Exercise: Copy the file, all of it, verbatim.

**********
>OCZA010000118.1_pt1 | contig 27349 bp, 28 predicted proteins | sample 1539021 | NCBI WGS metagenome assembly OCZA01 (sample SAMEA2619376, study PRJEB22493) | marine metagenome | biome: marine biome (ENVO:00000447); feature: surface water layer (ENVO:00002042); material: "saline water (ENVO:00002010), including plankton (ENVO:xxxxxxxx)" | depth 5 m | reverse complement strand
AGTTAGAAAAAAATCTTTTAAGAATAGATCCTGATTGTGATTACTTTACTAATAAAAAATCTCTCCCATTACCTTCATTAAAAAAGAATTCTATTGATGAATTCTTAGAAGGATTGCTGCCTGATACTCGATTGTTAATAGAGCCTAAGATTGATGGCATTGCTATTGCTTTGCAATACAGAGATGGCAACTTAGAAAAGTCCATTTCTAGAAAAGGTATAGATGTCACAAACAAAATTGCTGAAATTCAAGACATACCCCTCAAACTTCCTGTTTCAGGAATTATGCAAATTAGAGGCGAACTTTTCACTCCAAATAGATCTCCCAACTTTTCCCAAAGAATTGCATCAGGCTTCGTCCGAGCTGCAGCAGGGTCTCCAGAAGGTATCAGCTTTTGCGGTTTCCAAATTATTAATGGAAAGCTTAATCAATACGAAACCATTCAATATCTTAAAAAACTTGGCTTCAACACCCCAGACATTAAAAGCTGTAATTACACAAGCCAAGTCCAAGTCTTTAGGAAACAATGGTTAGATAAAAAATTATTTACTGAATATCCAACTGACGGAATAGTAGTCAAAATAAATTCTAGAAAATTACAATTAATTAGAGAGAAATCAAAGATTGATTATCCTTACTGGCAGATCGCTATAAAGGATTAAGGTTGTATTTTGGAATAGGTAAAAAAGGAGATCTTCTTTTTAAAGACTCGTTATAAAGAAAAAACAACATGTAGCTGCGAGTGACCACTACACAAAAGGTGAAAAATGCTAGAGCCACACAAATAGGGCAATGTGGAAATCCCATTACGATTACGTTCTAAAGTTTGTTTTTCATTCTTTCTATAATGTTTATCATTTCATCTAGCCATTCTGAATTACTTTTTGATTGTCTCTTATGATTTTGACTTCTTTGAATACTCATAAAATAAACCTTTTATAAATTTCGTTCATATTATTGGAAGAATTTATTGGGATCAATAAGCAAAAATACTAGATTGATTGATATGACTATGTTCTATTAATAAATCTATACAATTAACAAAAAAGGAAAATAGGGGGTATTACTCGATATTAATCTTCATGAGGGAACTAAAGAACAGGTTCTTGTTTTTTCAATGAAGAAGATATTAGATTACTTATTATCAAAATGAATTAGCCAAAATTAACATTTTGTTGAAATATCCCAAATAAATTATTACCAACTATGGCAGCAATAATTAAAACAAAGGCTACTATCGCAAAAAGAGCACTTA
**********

>OCZA010000118.1_pt1 | contig 27349 bp, 28 predicted proteins | sample 1539021 | NCBI WGS metagenome assembly OCZA01 (sample SAMEA2619376, study PRJEB22493) | marine metagenome | biome: marine biome (ENVO:00000447); feature: surface water layer (ENVO:00002042); material: "saline water (ENVO:00002010), including plankton (ENVO:xxxxxxxx)" | depth 5 m | reverse complement strand
AGTTAGAAAAAAATCTTTTAAGAATAGATCCTGATTGTGATTACTTTACTAATAAAAAATCTCTCCCATTACCTTCATTAAAAAAGAATTCTATTGATGAATTCTTAGAAGGATTGCTGCCTGATACTCGATTGTTAATAGAGCCTAAGATTGATGGCATTGCTATTGCTTTGCAATACAGAGATGGCAACTTAGAAAAGTCCATTTCTAGAAAAGGTATAGATGTCACAAACAAAATTGCTGAAATTCAAGACATACCCCTCAAACTTCCTGTTTCAGGAATTATGCAAATTAGAGGCGAACTTTTCACTCCAAATAGATCTCCCAACTTTTCCCAAAGAATTGCATCAGGCTTCGTCCGAGCTGCAGCAGGGTCTCCAGAAGGTATCAGCTTTTGCGGTTTCCAAATTATTAATGGAAAGCTTAATCAATACGAAACCATTCAATATCTTAAAAAACTTGGCTTCAACACCCCAGACATTAAAAGCTGTAATTACACAAGCCAAGTCCAAGTCTTTAGGAAACAATGGTTAGATAAAAAATTATTTACTGAATATCCAACTGACGGAATAGTAGTCAAAATAAATTCTAGAAAATTACAATTAATTAGAGAGAAATCAAAGATTGATTATCCTTACTGGCAGATCGCTATAAAGGATTAAGGTTGTATTTTGGAATAGGTAAAAAAGGAGATCTTCTTTTTAAAGACTCGTTATAAAGAAAAAACAACATGTAGCTGCGAGTGACCACTACACAAAAGGTGAAAAATGCTAGAGCCACACAAATAGGGCAATGTGGAAATCCCATTACGATTACGTTCTAAAGTTTGTTTTTCATTCTTTCTATAATGTTTATCATTTCATCTAGCCATTCTGAATTACTTTTTGATTGTCTCTTATGATTTTGACTTCTTTGAATACTCATAAAATAAACCTTTTATAAATTTCGTTCATATTATTGGAAGAATTTATTGGGATCAATAAGCAAAAATACTAGATTGATTGATATGACTATGTTCTATTAATAAATCTATACAATTAACAAAAAAGGAAAATAGGGGGTATTACTCGATATTAATCTTCATGAGGGAACTAAAGAACAGGTTCTTGTTTTTTCAATGAAGAAGATATTAGATTACTTATTATCAAAATGAATTAGCCAAAATTAACATTTTGTTGAAATATCCCAAATAAATTATTACCAACTATGGCAGCAATAATTAAAACAAAGGCTACTATCGCAAAAAGAGCACTTA